Rifle: Springfield Armory M1A Standard, green composite stock, iron sights

Ammunition: German DAG mil-surp

Sidearm: Springfield Armory Mil-Spec 1911 (not the GI model)

Rifle Mags: CMI 20-rnd mags (I brought 35 of them)

Rifle Sling: Specter Gear "Two-Point Tactical" for the M1A

Tac Vest: an old Blackhawk MOLLE

Mag Pouches: three Tactical Tailor single-mag pouches, attached to the vest

Sidearm Holster: Blackhawk "generic" drop-leg

Hearing protection: ear plugs and Peltor electronic muffs (LOUD! I was double-protected all week...)

Problems and Equipment Failures

Ammunition: The M1A started giving me problems on the morning of the second day, not going completely into battery on random occasions. Typically, the bolt would "lock-in" when the hammer dropped but it wouldn't fire the round. (And that's a Good Thing...) This happened independent of the number of rounds in the magazine, so they weren't suspect. The first diagnosis was too much lube, but that wasn't it. I replaced the recoil spring. That wasn't it either. We had the opportunity to chronograph our ammunition and the DAG was clocking-in at measly 2650 fps. That didn't seem right and a quick call back home to the wife confirmed it. She scoured my range notes and found that my "normal" ammo -- Aussie mil-surp -- was pushing 2800 fps. I should have caught this anyway since the ejected DAG cases were barely landing forward of the muzzle when shot from prone. So, the DAG was underpowered and I knew what to do: cleanliness is next to godliness! I performed a full cleaning of the M1A every night and again during lunch, and used grease only in the op-rod's roller channel. Break Free went everywhere else. The failures-to-go-into-battery (FTBs?) all but disappeared after that. (I could usually tell when it was getting close to lunchtime or the end of the day simply by the one or two FTBs I'd start to get...) I'll be using my remaining DAG for matches and save my (more reliable) Aussie for the zombies!

That said, the DAG ammo is *very* accurate, more so than the Aussie. And there were no duds.

Rifle: None, not even after 1050 rounds in 5 days! (Total round count on this M1A is now very close to 2000...) The composite stock sure took a beating, though, and I'm glad I didn't put one of my nice wooden stocks thru this torture. I had to keep tabs on the screw holding the rear sight's elevation knob. It had a tendency to back out. Lok-Tite is the cure, I suspect.

Mags: Nada. Not a single malf could be traced to the CMIs. I had a handful of those Korean mags and they worked fine, too.

Notes and Misc

Number of students in the class: 7

Age range of students: mostly 40-somethings, with a 30- and a couple 50-somethings thrown into the mix.

Number of instructors: 3 the first two days, then 2 thereafter

Knowledge level of the instuctors: on a scale of 1 to 10, an 11.

Patience level of the instructors: (see 'Knowledge').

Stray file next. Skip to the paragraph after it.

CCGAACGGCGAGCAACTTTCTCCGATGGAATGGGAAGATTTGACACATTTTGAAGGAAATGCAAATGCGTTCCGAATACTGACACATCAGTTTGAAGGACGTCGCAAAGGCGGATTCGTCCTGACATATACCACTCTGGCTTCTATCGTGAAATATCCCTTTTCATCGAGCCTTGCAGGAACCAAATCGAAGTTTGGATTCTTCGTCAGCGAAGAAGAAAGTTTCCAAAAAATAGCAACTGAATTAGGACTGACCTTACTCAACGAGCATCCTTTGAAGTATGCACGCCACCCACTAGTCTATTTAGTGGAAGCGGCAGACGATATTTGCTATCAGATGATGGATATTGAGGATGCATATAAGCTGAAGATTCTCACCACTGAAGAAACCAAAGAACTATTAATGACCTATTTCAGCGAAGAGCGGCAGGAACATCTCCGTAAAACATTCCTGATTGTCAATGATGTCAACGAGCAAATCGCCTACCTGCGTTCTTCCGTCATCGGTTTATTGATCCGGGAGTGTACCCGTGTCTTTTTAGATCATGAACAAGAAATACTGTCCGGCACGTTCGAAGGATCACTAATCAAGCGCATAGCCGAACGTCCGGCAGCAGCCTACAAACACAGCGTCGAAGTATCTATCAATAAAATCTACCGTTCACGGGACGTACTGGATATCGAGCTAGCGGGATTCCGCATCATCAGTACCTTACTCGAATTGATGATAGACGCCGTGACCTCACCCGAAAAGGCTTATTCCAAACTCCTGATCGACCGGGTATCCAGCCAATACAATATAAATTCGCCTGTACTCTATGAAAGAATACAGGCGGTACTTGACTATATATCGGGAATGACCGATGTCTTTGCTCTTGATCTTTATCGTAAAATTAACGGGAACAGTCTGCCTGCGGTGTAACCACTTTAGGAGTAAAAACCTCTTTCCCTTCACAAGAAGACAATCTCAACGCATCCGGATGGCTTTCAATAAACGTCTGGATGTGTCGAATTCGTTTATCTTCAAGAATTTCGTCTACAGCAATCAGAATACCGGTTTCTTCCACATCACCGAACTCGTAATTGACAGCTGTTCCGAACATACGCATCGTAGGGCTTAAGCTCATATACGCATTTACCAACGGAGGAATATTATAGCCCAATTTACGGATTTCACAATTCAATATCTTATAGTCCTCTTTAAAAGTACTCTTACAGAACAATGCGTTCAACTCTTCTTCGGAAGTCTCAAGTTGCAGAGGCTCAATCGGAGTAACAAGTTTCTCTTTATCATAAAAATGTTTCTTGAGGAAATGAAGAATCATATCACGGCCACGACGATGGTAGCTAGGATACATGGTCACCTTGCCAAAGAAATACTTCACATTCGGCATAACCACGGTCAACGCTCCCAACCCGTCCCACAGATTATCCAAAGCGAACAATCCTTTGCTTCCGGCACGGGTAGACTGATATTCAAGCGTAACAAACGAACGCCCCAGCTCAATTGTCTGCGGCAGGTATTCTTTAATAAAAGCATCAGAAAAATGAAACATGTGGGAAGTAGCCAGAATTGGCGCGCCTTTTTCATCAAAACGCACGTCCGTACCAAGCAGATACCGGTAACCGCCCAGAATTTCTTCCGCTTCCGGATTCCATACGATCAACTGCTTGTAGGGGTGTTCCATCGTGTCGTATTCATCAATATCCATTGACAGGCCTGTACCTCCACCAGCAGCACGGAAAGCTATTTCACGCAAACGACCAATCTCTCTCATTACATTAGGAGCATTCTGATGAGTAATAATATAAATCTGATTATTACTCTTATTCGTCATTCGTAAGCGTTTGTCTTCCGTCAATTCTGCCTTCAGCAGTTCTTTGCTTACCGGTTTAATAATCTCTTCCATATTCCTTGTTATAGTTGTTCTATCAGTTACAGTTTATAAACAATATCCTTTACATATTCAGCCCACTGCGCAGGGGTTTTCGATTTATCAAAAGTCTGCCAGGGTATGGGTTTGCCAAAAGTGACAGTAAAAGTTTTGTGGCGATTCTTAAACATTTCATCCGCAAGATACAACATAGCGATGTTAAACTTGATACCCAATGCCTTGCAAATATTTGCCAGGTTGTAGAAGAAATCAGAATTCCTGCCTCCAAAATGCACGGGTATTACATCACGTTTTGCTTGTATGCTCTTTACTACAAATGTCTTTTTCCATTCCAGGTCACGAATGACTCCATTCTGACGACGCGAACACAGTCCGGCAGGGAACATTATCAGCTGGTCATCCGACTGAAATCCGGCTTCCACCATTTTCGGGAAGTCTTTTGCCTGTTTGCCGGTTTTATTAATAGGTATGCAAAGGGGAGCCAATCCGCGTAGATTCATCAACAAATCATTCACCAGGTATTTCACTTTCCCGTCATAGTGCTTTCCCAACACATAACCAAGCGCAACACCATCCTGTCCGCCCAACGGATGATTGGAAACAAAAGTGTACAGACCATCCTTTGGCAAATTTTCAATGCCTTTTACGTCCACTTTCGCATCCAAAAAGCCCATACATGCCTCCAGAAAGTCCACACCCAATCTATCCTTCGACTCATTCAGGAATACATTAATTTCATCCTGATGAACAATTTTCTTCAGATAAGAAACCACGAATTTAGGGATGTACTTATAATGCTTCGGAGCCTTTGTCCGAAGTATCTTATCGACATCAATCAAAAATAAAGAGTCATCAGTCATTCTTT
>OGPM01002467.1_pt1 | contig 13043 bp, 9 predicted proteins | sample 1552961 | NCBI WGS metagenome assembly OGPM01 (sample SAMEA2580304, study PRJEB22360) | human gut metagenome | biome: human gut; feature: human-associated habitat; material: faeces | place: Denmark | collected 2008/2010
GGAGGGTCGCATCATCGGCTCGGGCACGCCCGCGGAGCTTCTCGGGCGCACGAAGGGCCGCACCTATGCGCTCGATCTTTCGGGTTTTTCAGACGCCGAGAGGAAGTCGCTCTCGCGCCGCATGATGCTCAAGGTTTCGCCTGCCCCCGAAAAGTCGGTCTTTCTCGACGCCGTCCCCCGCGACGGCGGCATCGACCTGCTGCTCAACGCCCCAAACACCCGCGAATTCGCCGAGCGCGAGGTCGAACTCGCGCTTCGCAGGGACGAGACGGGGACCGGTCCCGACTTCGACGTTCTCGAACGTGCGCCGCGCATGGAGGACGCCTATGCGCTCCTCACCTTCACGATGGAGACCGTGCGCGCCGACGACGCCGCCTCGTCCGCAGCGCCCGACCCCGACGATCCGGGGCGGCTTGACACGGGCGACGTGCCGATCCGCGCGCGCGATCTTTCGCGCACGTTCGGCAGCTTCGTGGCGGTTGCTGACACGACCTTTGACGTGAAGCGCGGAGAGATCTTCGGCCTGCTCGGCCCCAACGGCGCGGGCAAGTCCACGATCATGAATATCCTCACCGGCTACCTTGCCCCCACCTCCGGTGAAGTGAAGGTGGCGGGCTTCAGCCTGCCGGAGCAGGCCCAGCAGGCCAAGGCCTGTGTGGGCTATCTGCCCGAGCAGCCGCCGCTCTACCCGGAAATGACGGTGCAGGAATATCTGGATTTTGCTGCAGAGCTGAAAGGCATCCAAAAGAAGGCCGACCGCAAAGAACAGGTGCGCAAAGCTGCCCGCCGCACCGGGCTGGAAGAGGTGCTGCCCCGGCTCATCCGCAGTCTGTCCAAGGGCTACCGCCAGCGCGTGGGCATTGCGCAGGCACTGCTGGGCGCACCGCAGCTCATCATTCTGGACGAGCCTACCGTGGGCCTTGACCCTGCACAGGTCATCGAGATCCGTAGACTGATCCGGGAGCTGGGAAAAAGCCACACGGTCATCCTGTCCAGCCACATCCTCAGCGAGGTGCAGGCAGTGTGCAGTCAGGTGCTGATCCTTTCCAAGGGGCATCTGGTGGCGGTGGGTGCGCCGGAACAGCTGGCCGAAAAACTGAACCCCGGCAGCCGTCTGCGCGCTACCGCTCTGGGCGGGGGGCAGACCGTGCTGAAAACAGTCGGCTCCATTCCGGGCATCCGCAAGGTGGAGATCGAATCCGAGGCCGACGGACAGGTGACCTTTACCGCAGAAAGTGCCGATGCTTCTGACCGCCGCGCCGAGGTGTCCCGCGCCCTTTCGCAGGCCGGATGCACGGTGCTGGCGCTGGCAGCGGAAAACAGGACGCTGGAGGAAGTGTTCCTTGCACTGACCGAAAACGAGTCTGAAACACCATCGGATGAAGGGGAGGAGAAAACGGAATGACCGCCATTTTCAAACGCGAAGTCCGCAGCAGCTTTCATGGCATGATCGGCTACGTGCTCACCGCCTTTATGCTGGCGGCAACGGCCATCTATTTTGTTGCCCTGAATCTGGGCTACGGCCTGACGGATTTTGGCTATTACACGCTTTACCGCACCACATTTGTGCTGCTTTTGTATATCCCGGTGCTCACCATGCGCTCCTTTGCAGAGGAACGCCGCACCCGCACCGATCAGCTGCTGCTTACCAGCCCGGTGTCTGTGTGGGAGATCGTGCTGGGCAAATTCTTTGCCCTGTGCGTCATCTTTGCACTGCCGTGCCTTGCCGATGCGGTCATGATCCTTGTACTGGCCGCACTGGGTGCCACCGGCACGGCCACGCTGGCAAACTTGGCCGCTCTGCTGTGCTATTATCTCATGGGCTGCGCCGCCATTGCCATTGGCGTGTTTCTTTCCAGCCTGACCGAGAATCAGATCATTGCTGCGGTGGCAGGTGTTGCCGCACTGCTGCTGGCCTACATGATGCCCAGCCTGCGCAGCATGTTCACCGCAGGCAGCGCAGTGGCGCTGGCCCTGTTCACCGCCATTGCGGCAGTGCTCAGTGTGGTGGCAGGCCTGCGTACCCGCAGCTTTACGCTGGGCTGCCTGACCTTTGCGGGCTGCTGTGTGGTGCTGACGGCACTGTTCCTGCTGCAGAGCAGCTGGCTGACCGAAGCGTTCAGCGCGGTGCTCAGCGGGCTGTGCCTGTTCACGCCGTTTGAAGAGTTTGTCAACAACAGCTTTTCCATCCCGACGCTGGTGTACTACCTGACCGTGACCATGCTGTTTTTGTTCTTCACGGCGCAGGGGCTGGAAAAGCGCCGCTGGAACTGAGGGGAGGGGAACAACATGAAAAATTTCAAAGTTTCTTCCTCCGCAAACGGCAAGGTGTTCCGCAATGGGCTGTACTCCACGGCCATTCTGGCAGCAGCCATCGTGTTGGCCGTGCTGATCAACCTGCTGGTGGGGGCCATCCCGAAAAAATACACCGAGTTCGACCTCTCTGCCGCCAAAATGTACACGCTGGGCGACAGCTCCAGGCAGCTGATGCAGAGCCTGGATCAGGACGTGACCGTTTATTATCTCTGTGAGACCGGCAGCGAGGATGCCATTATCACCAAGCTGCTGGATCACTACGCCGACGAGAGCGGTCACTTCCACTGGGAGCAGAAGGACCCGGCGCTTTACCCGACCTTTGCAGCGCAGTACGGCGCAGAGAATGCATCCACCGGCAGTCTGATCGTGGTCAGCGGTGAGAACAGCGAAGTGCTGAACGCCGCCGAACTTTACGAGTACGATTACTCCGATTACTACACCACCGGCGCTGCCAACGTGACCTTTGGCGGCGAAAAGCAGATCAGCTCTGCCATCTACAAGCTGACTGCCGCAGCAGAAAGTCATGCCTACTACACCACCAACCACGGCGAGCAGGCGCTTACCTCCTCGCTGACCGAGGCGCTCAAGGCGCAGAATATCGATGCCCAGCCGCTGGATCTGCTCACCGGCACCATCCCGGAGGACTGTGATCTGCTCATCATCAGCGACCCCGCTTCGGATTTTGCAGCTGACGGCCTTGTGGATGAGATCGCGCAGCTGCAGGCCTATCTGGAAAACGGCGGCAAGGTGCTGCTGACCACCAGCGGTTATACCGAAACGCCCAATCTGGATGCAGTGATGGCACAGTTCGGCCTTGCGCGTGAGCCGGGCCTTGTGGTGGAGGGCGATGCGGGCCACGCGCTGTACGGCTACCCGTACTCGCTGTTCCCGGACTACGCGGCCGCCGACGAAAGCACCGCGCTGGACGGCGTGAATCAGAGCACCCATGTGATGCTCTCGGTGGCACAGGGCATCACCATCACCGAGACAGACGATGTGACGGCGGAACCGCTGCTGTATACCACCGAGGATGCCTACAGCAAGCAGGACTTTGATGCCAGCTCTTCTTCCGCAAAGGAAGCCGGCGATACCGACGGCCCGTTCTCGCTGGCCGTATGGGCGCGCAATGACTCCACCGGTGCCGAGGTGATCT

Rifles: 3 FALs, 3 M1As, 1 AR-10. One of the M1As was a back-up to an AR-10 that was back-up to an AR-10. (Follow that?) At one point or another, all three AR-10s went Tango-Uniform, two of them down for the full ten-count. Not cool. Everyone -- except Yours Truly -- ran an optic of one flavor or another. Aimpoints and ACOGs were the norm. Both of the other M1As were "Scout Squad" models.

Ammo consumption: 1050 rounds.

Fitness: This is not a course for someone that's out of shape. I've been lifting weights 1x or 2x per week for the last three years and I'd really wished I'd done more. Gunsite teaches reloading "up in your workspace" and holding the M1A in front of my face with only my stong-hand for countless tactical reloads had me plum tuckered out! Workouts should emphasize biceps, shoulders, and lower back. Do your stretches, too. It'll help a lot while getting back to your feet from position. In preparation for the class, I'd lost 25 pounds since October. I was grateful for my sub-200 lb weight, especially when dropping into prone!

Lights: The night shoot involves using hand-held and/or weapon-mounted lights. Not wanting to mount anything to the M1A, I'd brought a 205-lumen Fenix light (AA batteries) only to discover that, unlike Surefires, the switch doesn't activate the light until it's released. Grrrr... Nice light, but not "tactical". Lesson learned.

Transitions: Switching between my M1A (with its two-stage trigger) and my 1911 (with what is effectively a single-stage trigger) had me all over the target with the sidearm. It was rather embarrassing, actually. Perhaps my XDM is a better companion to my M1A than the 1911. (Yes, I know: heresy.)

The assistant instructor had one of the new "heavy" (7.62x51) SCARs. All I can say is, "Interesting...."

So, tha-tha-that's all folks -- thanx for hangin' in there through all that verbiage! I loved the class, even though it took a lot out of me. And I certainly don't fear the irons any more! Hope this helps anyone else considering the class.


(who earns a living from neither Gunsite nor Springfield Armory...)